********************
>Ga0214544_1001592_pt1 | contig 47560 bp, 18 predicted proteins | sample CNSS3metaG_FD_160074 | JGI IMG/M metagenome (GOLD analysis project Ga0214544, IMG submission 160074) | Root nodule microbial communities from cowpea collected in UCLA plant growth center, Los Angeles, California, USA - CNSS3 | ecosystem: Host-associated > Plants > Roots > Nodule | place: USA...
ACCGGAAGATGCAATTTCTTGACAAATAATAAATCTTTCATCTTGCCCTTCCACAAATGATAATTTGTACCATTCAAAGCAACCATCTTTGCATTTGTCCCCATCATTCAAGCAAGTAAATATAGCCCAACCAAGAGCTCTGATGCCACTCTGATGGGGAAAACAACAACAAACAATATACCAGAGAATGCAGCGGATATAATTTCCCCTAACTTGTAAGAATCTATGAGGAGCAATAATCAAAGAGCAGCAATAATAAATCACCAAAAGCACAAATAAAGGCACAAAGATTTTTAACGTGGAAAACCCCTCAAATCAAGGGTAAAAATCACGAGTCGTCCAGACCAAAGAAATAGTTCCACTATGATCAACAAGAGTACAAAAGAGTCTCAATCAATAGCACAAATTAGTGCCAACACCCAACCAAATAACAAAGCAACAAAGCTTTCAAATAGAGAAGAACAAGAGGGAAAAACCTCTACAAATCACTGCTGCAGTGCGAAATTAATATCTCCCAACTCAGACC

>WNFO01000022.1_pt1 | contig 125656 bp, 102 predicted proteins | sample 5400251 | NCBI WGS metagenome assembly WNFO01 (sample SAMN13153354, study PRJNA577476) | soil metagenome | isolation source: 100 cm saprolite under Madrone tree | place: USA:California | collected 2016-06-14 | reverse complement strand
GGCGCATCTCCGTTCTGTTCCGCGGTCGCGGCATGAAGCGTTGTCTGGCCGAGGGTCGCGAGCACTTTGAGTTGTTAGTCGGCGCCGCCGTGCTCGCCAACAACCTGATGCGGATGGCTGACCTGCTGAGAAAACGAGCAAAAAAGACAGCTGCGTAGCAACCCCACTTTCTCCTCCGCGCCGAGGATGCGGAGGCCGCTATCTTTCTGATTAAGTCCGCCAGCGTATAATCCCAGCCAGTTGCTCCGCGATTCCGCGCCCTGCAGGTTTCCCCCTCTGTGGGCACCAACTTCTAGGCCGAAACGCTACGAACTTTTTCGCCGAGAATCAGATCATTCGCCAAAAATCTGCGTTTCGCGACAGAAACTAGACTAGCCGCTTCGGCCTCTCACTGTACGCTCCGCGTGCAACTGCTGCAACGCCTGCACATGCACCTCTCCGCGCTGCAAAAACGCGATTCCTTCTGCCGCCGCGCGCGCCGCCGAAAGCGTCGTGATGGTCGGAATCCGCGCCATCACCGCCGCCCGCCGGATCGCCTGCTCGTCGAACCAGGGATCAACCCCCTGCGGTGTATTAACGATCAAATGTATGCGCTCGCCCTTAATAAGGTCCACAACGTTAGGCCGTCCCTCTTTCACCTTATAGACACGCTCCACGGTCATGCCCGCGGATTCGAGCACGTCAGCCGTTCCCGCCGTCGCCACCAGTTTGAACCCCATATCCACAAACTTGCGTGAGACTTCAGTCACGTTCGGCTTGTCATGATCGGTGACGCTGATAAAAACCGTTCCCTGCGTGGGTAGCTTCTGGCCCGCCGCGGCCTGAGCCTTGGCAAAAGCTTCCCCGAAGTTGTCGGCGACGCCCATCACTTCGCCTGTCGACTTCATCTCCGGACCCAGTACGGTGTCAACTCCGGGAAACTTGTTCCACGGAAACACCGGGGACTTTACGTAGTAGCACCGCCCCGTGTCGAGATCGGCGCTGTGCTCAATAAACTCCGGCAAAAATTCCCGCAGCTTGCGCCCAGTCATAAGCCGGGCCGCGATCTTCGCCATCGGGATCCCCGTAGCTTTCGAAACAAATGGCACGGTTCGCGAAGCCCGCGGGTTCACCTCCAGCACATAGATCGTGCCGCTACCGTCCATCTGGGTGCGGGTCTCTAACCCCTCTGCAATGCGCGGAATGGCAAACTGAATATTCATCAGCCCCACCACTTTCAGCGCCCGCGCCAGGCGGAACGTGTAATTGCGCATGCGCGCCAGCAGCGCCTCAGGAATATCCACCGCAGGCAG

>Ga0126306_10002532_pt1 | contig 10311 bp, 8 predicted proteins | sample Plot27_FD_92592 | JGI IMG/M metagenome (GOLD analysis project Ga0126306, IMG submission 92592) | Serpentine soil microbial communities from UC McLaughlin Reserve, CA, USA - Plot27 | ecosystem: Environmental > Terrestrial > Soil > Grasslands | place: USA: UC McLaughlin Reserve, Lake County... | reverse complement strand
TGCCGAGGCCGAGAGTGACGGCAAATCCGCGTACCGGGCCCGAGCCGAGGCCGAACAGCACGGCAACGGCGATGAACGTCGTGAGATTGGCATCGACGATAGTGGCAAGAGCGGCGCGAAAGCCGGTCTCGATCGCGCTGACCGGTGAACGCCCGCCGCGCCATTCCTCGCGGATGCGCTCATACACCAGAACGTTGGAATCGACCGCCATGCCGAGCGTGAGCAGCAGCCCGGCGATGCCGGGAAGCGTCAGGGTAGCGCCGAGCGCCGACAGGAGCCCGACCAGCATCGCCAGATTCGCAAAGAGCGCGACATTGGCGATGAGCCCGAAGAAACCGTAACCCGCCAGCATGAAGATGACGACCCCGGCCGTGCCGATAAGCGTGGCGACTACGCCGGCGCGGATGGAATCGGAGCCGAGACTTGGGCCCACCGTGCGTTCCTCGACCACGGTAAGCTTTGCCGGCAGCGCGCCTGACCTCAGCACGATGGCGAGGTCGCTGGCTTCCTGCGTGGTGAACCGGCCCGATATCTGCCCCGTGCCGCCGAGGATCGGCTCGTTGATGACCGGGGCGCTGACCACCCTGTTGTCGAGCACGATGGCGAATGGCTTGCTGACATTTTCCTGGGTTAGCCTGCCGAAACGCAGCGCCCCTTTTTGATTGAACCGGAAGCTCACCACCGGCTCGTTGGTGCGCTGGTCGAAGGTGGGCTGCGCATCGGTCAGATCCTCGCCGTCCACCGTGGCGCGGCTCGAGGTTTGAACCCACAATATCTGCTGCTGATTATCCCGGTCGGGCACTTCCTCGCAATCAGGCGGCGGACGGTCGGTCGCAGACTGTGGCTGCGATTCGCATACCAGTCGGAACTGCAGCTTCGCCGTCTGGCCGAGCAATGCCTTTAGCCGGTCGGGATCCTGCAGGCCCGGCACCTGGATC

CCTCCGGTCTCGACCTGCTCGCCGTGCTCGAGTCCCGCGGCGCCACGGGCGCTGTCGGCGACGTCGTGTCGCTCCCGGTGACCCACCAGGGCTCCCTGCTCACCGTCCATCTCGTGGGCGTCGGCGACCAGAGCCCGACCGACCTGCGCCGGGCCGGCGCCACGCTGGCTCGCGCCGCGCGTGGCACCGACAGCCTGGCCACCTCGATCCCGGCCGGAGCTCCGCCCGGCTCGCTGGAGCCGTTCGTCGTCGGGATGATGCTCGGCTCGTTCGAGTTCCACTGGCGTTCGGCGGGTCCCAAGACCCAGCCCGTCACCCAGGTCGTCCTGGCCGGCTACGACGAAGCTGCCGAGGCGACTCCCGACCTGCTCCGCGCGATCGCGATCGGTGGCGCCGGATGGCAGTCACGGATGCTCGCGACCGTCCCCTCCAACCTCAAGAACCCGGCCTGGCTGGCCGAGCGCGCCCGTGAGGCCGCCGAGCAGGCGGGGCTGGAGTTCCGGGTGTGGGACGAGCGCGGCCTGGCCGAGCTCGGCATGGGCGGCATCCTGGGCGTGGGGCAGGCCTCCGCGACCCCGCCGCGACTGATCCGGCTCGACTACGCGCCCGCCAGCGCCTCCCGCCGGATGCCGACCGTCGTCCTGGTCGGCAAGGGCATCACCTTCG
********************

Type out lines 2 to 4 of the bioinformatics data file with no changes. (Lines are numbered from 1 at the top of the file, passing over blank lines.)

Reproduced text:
ACCGGAAGATGCAATTTCTTGACAAATAATAAATCTTTCATCTTGCCCTTCCACAAATGATAATTTGTACCATTCAAAGCAACCATCTTTGCATTTGTCCCCATCATTCAAGCAAGTAAATATAGCCCAACCAAGAGCTCTGATGCCACTCTGATGGGGAAAACAACAACAAACAATATACCAGAGAATGCAGCGGATATAATTTCCCCTAACTTGTAAGAATCTATGAGGAGCAATAATCAAAGAGCAGCAATAATAAATCACCAAAAGCACAAATAAAGGCACAAAGATTTTTAACGTGGAAAACCCCTCAAATCAAGGGTAAAAATCACGAGTCGTCCAGACCAAAGAAATAGTTCCACTATGATCAACAAGAGTACAAAAGAGTCTCAATCAATAGCACAAATTAGTGCCAACACCCAACCAAATAACAAAGCAACAAAGCTTTCAAATAGAGAAGAACAAGAGGGAAAAACCTCTACAAATCACTGCTGCAGTGCGAAATTAATATCTCCCAACTCAGACC

>WNFO01000022.1_pt1 | contig 125656 bp, 102 predicted proteins | sample 5400251 | NCBI WGS metagenome assembly WNFO01 (sample SAMN13153354, study PRJNA577476) | soil metagenome | isolation source: 100 cm saprolite under Madrone tree | place: USA:California | collected 2016-06-14 | reverse complement strand
GGCGCATCTCCGTTCTGTTCCGCGGTCGCGGCATGAAGCGTTGTCTGGCCGAGGGTCGCGAGCACTTTGAGTTGTTAGTCGGCGCCGCCGTGCTCGCCAACAACCTGATGCGGATGGCTGACCTGCTGAGAAAACGAGCAAAAAAGACAGCTGCGTAGCAACCCCACTTTCTCCTCCGCGCCGAGGATGCGGAGGCCGCTATCTTTCTGATTAAGTCCGCCAGCGTATAATCCCAGCCAGTTGCTCCGCGATTCCGCGCCCTGCAGGTTTCCCCCTCTGTGGGCACCAACTTCTAGGCCGAAACGCTACGAACTTTTTCGCCGAGAATCAGATCATTCGCCAAAAATCTGCGTTTCGCGACAGAAACTAGACTAGCCGCTTCGGCCTCTCACTGTACGCTCCGCGTGCAACTGCTGCAACGCCTGCACATGCACCTCTCCGCGCTGCAAAAACGCGATTCCTTCTGCCGCCGCGCGCGCCGCCGAAAGCGTCGTGATGGTCGGAATCCGCGCCATCACCGCCGCCCGCCGGATCGCCTGCTCGTCGAACCAGGGATCAACCCCCTGCGGTGTATTAACGATCAAATGTATGCGCTCGCCCTTAATAAGGTCCACAACGTTAGGCCGTCCCTCTTTCACCTTATAGACACGCTCCACGGTCATGCCCGCGGATTCGAGCACGTCAGCCGTTCCCGCCGTCGCCACCAGTTTGAACCCCATATCCACAAACTTGCGTGAGACTTCAGTCACGTTCGGCTTGTCATGATCGGTGACGCTGATAAAAACCGTTCCCTGCGTGGGTAGCTTCTGGCCCGCCGCGGCCTGAGCCTTGGCAAAAGCTTCCCCGAAGTTGTCGGCGACGCCCATCACTTCGCCTGTCGACTTCATCTCCGGACCCAGTACGGTGTCAACTCCGGGAAACTTGTTCCACGGAAACACCGGGGACTTTACGTAGTAGCACCGCCCCGTGTCGAGATCGGCGCTGTGCTCAATAAACTCCGGCAAAAATTCCCGCAGCTTGCGCCCAGTCATAAGCCGGGCCGCGATCTTCGCCATCGGGATCCCCGTAGCTTTCGAAACAAATGGCACGGTTCGCGAAGCCCGCGGGTTCACCTCCAGCACATAGATCGTGCCGCTACCGTCCATCTGGGTGCGGGTCTCTAACCCCTCTGCAATGCGCGGAATGGCAAACTGAATATTCATCAGCCCCACCACTTTCAGCGCCCGCGCCAGGCGGAACGTGTAATTGCGCATGCGCGCCAGCAGCGCCTCAGGAATATCCACCGCAGGCAG